Malaysia frees 32 Filipinos held over incursion
Sabah state police chief Hamza Taib was quoted by Malaysian media saying the 32 men would be deported back to the Philippines after investigators concluded they had no link with the ongoing incursion.
More than 200 armed followers of a self-styled sultan landed in the state of Sabah on Borneo island in February, reviving a centuries-old land claim by the long-defunct Sulu sultanate, once based in the southern Philippines.
Fighting between the militants and security forces has killed at least 68 Filipinos and 10 Malaysian security personnel, authorities have said.
But Hamza said police determined that the 32 men, who were caught in a wooden motor boat off Sabah armed with guns and machetes, were part of a team of campaigners for a mayoral election in the southern Philippines whose boat had veered off course.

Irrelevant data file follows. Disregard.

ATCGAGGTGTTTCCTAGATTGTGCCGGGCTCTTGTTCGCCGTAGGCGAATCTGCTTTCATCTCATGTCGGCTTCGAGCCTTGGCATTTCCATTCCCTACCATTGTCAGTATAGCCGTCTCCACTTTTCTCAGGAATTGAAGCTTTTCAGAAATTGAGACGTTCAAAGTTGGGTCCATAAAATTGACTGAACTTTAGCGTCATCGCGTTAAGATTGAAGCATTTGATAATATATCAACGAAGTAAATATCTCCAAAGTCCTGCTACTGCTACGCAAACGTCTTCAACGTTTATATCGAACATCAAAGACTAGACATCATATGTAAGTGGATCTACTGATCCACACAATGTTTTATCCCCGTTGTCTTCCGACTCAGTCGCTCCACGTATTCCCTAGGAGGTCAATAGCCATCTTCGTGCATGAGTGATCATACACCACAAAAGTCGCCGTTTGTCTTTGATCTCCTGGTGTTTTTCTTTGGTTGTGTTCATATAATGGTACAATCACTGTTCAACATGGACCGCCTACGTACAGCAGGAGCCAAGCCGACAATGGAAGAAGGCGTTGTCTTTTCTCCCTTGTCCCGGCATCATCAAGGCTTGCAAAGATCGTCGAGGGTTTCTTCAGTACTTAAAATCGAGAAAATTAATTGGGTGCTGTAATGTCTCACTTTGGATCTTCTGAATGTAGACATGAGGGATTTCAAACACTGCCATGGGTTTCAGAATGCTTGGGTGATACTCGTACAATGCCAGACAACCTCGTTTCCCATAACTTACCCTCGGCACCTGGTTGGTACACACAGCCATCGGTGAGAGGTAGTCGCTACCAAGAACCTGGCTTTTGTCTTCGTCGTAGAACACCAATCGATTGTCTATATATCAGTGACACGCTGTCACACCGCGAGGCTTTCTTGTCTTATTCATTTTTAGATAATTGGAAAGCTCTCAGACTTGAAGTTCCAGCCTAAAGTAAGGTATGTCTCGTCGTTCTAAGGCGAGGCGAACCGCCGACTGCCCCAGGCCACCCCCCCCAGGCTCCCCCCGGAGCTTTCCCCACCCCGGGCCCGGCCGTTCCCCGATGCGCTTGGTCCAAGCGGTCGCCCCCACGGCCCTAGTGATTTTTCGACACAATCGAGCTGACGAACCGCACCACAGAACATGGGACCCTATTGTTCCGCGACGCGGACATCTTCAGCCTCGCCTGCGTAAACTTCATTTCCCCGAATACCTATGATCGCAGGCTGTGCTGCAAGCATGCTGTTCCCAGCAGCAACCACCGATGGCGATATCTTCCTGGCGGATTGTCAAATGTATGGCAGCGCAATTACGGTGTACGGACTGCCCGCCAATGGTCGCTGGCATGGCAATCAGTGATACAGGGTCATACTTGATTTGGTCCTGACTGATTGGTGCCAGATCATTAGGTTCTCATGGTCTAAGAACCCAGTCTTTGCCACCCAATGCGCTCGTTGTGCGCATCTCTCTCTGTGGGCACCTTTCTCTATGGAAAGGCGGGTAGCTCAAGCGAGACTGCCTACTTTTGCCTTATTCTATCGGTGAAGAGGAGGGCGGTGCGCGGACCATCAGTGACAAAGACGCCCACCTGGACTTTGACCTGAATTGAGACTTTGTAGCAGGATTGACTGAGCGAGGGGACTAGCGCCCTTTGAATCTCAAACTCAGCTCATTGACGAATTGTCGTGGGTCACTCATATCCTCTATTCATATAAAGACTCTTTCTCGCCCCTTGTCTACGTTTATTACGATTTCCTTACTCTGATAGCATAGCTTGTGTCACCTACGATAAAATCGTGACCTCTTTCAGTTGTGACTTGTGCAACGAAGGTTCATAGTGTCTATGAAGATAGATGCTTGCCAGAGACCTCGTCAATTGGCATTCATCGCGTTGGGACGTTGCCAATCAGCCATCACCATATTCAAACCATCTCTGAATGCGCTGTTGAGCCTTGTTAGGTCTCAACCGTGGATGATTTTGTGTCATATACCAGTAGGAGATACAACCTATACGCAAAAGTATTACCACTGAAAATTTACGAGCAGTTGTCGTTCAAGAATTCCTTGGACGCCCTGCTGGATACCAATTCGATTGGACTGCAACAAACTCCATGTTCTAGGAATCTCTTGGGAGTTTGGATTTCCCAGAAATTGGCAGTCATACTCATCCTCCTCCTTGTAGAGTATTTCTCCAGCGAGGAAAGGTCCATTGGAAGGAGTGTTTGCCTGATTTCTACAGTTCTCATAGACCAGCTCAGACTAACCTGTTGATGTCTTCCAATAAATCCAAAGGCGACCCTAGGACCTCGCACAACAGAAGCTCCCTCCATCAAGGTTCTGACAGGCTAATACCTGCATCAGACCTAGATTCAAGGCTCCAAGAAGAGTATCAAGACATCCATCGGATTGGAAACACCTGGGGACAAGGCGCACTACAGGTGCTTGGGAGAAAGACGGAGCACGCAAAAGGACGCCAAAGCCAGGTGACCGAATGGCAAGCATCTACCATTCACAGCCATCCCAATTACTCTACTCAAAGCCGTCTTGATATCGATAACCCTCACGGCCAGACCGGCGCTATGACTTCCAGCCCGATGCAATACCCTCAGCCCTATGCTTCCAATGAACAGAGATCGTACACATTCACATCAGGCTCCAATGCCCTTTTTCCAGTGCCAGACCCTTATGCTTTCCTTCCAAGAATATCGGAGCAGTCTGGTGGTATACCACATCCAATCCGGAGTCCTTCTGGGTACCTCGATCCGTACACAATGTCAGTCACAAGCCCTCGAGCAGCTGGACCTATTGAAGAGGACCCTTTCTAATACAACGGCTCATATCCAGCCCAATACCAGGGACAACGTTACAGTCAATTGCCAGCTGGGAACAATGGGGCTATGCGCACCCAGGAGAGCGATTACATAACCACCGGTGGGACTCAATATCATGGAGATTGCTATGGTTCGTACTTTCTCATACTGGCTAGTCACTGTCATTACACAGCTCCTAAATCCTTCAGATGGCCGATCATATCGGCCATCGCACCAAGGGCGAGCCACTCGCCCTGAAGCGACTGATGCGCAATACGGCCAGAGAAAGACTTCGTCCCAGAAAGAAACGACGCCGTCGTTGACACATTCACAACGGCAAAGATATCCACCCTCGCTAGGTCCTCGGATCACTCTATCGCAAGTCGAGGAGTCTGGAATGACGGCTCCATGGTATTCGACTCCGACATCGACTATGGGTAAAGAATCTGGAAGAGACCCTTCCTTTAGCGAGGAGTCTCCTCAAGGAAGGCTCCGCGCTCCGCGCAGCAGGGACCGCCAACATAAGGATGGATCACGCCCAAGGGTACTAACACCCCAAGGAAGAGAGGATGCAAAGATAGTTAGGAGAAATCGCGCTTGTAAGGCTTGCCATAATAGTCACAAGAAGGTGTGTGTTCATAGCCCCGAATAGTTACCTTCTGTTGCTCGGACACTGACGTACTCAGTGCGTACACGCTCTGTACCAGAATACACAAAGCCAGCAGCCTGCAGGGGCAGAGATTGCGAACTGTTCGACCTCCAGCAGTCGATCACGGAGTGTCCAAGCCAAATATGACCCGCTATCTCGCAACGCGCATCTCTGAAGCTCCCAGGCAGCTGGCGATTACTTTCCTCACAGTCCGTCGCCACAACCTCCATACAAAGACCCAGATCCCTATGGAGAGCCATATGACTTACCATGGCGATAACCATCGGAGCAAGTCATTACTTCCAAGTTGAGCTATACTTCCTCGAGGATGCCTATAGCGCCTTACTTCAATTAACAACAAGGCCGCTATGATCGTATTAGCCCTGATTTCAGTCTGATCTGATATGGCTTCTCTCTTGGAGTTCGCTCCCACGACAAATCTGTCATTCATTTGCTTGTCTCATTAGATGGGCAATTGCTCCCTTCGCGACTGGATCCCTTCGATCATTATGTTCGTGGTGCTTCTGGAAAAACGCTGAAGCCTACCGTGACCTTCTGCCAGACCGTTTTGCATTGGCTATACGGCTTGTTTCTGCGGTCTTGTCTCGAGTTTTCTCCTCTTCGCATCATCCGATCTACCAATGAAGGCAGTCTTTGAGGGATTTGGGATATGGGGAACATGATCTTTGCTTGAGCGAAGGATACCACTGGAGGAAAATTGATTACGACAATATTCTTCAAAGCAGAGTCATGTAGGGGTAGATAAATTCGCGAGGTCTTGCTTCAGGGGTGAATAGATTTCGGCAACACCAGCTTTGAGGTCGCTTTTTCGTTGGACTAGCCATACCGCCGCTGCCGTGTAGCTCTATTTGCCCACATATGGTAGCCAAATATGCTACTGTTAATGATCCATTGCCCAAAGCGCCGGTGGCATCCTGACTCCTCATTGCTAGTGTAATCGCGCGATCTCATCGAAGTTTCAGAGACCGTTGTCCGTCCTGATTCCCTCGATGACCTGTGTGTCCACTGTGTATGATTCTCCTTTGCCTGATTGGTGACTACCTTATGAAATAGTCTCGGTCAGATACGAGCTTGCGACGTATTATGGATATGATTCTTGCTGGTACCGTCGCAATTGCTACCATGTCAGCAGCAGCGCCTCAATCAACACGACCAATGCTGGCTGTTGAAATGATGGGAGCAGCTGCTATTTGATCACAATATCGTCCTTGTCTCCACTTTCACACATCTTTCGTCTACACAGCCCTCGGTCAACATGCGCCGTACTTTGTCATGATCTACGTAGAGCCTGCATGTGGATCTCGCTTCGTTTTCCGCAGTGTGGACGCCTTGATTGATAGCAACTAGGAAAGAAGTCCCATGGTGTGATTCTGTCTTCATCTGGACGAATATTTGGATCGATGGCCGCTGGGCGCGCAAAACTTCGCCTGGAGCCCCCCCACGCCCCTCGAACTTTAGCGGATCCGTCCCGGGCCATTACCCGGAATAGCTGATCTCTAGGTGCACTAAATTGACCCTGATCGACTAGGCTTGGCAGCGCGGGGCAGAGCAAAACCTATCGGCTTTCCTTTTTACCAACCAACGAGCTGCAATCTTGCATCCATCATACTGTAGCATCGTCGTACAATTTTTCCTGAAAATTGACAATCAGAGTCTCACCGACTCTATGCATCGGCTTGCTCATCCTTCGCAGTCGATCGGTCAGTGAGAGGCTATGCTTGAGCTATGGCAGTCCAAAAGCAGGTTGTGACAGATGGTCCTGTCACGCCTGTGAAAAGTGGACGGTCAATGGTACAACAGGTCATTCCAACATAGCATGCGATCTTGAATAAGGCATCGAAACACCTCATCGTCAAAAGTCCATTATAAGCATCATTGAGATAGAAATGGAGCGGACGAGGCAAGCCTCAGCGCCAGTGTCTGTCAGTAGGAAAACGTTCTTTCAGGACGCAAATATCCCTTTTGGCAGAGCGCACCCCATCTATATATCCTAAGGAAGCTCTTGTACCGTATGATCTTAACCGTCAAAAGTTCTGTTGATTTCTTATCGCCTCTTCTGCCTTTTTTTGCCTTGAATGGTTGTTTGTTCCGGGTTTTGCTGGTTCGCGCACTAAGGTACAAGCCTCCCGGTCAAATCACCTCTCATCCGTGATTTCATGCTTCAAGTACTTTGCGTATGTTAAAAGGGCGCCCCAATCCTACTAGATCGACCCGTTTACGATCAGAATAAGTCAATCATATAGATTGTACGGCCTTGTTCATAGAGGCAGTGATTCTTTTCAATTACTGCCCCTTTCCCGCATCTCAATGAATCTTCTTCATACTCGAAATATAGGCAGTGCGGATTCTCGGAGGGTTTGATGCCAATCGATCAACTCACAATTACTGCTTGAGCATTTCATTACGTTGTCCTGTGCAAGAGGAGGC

"Those who enter Sabah illegally bearing weapons will be detained and investigated... although we know that in the Philippines, people having guns and weapons is like us having a handphone," Hamza was quoted saying by the website of Malaysia's The Star newspaper.
Authorities are still trying to flush out scattered militant remnants and their sympathisers to end Malaysia's worst security crisis in recent years.
For centuries, people have moved back and forth across the porous sea border separating Sabah and the adjacent southern Philippines, known for its lawlessness and Islamic insurgencies.
The Sabah incursion has aroused heated sentiments on both sides, with Malaysians outraged by the territorial breach, while many in the Philippines have voiced support for the militants.
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